“What will you do with your life? What are your plans? Have you ever thought of committing your existence totally to Christ? Do you think that there can be anything greater than to bring Jesus to people and people to Jesus?” –Pope John Paul II

“Dear young people: Do not be afraid of Christ. He takes nothing away, and He gives you everything. When we give ourselves to Him, we receive a hundredfold in return.” –Pope Benedict XVI

If you would like more information about holy orders, please contact Father Neil (952-492-4560) or the Archdiocesan Vocation Director, Reverend David Blume, at 651-962-6890. More information about priesthood and the religious vocation of sister and brother can be found at www.10000vocations.org.


SACRAMENT OF MATRIMONY

ABOUT THE SACRAMENT

“The matrimonial covenant, by which a man and a woman establish between themselves a partnership of the whole of life, is by its nature ordered toward the good of the spouses and the procreation and education of offspring; this covenant between baptized persons has been raised by Christ the Lord to the dignity of a sacrament.”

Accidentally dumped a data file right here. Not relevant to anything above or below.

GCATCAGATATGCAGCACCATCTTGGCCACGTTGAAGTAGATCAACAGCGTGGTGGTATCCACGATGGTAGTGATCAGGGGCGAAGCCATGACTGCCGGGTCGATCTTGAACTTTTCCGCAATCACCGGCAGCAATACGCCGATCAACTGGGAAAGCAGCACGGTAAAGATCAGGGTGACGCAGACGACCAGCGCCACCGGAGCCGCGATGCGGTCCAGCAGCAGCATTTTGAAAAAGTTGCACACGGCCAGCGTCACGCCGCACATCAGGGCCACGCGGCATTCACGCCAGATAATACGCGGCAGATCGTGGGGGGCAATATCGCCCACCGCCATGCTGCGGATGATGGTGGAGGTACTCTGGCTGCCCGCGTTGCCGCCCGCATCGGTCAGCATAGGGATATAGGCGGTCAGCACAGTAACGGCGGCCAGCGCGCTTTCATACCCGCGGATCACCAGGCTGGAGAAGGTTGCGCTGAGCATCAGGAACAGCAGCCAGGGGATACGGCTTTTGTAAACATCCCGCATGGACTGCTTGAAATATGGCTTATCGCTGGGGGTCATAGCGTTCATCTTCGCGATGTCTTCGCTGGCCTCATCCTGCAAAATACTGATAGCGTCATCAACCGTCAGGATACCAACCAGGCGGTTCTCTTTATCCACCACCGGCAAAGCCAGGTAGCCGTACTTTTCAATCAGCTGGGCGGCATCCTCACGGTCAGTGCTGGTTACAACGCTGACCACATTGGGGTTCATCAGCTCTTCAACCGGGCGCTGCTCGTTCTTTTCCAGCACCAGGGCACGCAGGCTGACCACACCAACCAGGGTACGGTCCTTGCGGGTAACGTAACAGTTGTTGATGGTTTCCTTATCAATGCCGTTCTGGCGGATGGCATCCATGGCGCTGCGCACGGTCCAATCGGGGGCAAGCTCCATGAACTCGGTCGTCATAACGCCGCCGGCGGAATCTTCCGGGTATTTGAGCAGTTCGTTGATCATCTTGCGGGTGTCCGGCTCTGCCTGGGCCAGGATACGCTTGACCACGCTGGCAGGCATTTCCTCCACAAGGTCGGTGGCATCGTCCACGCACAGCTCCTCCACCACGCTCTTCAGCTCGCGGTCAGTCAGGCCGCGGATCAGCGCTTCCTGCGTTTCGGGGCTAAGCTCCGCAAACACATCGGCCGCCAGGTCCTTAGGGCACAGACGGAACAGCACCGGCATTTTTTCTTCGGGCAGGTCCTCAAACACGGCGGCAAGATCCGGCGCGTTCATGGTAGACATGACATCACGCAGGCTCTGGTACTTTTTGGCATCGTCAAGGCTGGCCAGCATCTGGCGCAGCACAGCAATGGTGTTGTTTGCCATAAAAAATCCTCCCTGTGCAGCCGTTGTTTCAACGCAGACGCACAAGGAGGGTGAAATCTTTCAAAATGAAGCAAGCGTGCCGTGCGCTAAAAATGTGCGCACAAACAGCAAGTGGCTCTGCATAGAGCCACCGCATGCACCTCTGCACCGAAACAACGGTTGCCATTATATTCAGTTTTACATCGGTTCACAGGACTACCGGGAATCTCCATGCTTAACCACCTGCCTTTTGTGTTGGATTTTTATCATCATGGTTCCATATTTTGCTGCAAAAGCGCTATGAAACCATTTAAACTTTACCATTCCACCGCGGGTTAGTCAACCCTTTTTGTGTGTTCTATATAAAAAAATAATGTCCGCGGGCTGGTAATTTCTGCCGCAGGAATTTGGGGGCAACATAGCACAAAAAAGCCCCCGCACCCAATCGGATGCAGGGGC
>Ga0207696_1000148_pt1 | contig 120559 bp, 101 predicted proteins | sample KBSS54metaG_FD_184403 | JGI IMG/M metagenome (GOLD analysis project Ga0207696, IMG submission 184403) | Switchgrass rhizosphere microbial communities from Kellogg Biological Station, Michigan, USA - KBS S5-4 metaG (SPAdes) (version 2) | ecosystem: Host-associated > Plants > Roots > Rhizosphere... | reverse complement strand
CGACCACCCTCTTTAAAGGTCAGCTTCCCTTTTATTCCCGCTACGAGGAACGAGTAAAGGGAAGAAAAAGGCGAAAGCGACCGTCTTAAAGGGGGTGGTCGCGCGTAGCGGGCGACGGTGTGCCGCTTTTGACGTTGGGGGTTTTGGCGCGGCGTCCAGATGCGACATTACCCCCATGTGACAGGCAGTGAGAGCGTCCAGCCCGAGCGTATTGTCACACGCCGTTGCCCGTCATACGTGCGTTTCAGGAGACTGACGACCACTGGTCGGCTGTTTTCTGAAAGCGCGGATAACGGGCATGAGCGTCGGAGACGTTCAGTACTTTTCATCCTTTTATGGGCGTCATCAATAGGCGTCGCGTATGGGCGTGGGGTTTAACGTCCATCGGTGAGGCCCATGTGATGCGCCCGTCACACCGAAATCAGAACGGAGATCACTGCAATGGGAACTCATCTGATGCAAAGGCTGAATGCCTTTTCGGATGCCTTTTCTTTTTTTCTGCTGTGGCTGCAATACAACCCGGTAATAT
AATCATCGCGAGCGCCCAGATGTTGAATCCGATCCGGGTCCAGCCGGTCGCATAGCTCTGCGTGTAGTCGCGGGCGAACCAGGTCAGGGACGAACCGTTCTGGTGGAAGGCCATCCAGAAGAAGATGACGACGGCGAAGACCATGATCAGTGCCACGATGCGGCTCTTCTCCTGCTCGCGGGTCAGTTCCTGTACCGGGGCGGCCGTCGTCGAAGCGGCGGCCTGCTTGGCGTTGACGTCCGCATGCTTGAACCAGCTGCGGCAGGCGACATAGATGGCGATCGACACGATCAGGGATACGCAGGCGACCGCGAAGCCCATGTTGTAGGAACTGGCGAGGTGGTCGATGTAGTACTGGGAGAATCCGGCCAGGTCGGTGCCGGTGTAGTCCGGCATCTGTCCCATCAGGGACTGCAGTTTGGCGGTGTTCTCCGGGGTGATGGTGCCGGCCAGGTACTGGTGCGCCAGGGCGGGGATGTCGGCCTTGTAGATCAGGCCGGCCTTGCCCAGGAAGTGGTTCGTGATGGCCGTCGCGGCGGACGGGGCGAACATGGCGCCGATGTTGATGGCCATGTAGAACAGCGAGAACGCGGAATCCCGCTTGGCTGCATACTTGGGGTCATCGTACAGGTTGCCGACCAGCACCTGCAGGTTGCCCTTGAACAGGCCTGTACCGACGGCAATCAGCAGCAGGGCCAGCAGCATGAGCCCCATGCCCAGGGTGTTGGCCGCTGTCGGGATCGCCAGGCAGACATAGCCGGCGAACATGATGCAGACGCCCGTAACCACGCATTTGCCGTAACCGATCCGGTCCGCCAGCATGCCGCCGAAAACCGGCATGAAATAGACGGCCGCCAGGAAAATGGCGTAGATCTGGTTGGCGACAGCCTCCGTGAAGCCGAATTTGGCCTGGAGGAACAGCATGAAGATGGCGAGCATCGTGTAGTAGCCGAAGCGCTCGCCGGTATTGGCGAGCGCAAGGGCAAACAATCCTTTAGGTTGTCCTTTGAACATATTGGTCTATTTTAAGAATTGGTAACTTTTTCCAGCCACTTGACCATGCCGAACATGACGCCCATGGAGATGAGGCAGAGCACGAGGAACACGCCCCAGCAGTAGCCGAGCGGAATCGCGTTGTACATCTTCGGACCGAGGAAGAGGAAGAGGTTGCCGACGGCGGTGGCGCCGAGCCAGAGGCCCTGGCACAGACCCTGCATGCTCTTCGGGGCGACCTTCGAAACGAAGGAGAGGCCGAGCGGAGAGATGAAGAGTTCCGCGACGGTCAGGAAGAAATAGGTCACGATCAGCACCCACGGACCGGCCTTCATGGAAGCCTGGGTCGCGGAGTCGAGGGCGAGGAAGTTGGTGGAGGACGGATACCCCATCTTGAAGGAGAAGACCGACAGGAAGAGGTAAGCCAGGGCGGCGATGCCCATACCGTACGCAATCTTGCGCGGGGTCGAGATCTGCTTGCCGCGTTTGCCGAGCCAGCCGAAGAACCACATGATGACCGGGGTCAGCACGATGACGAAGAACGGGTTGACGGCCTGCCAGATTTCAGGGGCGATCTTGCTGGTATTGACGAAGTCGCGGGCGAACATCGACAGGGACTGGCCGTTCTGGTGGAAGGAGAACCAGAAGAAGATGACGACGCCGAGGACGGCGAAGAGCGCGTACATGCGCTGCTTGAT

Sacred Scripture begins with the creation of man and woman in the image and likeness of God and concludes with a vision of “the wedding-feast of the Lamb.” Scripture speaks throughout of marriage and its “mystery,” its institution and the meaning God has given it, its origin and its end, its various realizations throughout the history of salvation, the difficulties arising from sin and its renewal “in the Lord” in the New Covenant of Christ and the Church.